This morning I rode my bike up the west side highway to the George Washington Bridge and back. 17 miles roundtrip. It's the 3rd time I've done that ride in less than a week.
This week the cosmic owner of my yoga studio mentioned she was impressed with how my practice has blossomed.
One of my favorite yoga teachers is coming back after a year away and is only teaching advanced classes going forward. I can't wait to dive in for an hour and 45 minutes and see what happens.
I've been relatively sugar free for more than a month.
This is just about the best physical shape I've ever been in.
In some ways.
I just bought a fabulous vintage dress (there are some people who will remain nameless who think I shouldn't be sharing this story, but hey, it's part of me and my aging body) that looks like something Barbara Eden would have worn when she wasn't being in her genie costume. Shades of purple, gold and green, fitted top and ballerina skirt held together with a see-through mesh band that winds tightly around my ribcage. I saw it hanging in a shop and knew it was meant for me, that it would fit, that it would feel like I'd always owned it as soon as I slipped it on.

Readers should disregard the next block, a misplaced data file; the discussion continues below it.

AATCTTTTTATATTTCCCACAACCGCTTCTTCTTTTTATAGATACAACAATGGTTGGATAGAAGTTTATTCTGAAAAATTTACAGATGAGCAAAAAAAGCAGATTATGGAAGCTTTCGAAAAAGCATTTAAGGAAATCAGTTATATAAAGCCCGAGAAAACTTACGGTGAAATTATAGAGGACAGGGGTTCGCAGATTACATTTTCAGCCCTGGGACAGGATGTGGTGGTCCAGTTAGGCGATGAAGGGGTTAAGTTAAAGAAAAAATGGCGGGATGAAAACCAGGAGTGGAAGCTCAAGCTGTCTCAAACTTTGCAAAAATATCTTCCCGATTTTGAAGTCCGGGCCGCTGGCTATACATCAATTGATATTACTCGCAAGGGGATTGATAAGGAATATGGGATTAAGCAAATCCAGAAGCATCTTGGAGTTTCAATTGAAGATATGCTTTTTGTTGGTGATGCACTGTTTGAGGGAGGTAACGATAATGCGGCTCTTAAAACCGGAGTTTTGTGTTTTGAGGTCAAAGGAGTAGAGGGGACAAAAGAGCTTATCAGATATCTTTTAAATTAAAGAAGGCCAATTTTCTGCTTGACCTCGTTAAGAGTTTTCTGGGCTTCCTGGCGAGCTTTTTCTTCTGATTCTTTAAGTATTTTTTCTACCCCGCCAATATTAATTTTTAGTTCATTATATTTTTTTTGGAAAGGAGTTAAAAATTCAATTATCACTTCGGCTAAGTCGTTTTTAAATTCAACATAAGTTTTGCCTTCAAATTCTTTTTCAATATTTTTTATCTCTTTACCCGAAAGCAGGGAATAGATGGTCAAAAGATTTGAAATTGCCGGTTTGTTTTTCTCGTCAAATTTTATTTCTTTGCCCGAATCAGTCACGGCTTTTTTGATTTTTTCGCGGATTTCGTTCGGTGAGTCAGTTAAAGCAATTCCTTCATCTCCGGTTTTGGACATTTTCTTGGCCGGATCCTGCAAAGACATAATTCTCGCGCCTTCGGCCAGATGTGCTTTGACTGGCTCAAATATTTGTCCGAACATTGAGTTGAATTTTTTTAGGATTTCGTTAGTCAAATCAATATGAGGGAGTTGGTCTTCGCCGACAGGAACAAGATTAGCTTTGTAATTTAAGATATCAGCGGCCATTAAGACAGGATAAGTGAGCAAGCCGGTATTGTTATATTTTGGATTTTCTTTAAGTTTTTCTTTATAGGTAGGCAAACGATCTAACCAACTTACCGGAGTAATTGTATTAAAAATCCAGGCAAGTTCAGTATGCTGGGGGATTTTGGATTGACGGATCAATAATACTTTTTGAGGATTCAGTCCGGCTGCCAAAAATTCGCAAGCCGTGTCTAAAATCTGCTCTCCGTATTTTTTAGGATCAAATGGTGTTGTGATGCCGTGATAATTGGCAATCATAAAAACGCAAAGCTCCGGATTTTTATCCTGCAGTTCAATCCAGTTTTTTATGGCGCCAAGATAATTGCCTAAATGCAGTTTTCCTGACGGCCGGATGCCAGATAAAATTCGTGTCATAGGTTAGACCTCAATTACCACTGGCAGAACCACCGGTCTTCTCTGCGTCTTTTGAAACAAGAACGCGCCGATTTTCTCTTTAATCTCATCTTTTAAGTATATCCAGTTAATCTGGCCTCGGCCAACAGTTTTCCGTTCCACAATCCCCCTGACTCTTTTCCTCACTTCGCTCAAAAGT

It did. It was perfect. A little on the short side for me but nothing I couldn't pull off. Until, someone quietly mentioned that my bra was visible in the mesh band. No wardrobe malfunction worries folks, I hadn't left the house. But yes, there was my black bra peeking out, hanging lower than I ever would have thought it did.
But, there it was.
My breasts are changing. My skin is changing. What once was firmly in place isn't in the same place anymore. My breasts hang lower. My upper arms, while muscular and toned—all that yoga makes a difference—sag. The skin covering my thighs sometimes looks like its about to drip off.
My hair is now shot with enough grey that I can't pluck them all out and pretend they're not there.
I have two age spots.
There are some seriously deep crevices etched into my face.
My body is changing. In some ways for the better. And maybe the other ways aren't for the worse. Maybe those changes are just what are meant to be.
My job is to hold onto that—that getting older and celebrating where I am instead of groaning about where I'm not, is the way to be.